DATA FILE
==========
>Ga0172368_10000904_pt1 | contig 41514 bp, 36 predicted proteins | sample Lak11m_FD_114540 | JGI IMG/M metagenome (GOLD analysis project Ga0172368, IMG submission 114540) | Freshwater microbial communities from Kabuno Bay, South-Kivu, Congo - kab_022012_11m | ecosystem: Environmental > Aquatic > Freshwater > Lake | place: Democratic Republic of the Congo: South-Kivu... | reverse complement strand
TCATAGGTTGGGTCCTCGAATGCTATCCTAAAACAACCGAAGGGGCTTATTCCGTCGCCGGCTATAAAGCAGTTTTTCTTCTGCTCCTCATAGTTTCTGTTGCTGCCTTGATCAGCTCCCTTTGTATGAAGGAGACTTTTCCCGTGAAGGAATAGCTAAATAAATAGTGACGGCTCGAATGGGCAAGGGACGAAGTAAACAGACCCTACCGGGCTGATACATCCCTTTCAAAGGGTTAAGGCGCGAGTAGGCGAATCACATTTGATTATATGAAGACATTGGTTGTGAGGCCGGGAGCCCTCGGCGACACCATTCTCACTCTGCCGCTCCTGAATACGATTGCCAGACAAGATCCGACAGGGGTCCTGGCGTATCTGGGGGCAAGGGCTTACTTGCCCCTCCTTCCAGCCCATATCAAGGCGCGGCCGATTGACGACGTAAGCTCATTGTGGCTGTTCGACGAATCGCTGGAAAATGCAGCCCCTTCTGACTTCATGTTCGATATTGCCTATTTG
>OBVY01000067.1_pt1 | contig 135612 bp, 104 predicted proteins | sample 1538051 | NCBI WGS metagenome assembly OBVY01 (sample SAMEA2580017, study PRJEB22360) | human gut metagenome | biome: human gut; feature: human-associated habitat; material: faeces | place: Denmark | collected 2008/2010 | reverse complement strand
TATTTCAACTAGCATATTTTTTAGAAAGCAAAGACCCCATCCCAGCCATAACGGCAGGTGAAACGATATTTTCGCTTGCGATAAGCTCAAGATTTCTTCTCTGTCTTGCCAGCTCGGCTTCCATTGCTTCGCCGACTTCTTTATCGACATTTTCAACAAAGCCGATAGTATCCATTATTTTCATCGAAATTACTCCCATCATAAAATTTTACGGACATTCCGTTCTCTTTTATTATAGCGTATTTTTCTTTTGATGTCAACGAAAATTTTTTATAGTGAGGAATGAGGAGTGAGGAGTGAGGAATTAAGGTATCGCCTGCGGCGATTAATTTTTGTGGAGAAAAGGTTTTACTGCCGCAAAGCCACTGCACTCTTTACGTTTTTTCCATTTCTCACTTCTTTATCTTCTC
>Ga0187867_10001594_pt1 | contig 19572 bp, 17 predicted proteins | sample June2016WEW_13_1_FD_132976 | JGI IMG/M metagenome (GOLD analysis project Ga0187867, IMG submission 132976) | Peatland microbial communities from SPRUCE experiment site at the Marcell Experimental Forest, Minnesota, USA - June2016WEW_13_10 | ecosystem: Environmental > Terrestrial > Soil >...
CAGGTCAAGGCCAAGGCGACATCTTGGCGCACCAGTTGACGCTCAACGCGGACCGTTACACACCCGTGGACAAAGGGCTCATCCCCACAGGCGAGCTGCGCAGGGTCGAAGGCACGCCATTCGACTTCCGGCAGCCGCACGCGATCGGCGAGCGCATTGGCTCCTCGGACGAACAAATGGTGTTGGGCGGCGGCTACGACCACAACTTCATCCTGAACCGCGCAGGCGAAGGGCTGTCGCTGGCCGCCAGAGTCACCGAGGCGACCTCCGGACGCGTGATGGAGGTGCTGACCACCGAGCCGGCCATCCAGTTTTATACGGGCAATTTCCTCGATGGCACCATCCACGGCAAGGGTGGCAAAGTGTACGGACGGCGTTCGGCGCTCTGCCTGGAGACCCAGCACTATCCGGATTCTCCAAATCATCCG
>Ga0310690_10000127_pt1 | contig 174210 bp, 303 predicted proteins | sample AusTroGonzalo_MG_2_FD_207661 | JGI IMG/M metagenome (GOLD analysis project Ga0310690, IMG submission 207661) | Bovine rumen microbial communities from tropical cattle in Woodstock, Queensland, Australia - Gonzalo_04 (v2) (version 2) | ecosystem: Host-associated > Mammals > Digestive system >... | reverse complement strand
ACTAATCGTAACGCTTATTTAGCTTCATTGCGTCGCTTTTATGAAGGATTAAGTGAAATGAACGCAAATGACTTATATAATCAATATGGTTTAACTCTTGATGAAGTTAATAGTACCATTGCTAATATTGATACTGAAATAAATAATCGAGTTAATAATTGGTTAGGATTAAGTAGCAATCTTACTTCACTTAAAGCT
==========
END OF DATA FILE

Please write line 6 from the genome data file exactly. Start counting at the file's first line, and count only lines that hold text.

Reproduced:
CAGGTCAAGGCCAAGGCGACATCTTGGCGCACCAGTTGACGCTCAACGCGGACCGTTACACACCCGTGGACAAAGGGCTCATCCCCACAGGCGAGCTGCGCAGGGTCGAAGGCACGCCATTCGACTTCCGGCAGCCGCACGCGATCGGCGAGCGCATTGGCTCCTCGGACGAACAAATGGTGTTGGGCGGCGGCTACGACCACAACTTCATCCTGAACCGCGCAGGCGAAGGGCTGTCGCTGGCCGCCAGAGTCACCGAGGCGACCTCCGGACGCGTGATGGAGGTGCTGACCACCGAGCCGGCCATCCAGTTTTATACGGGCAATTTCCTCGATGGCACCATCCACGGCAAGGGTGGCAAAGTGTACGGACGGCGTTCGGCGCTCTGCCTGGAGACCCAGCACTATCCGGATTCTCCAAATCATCCG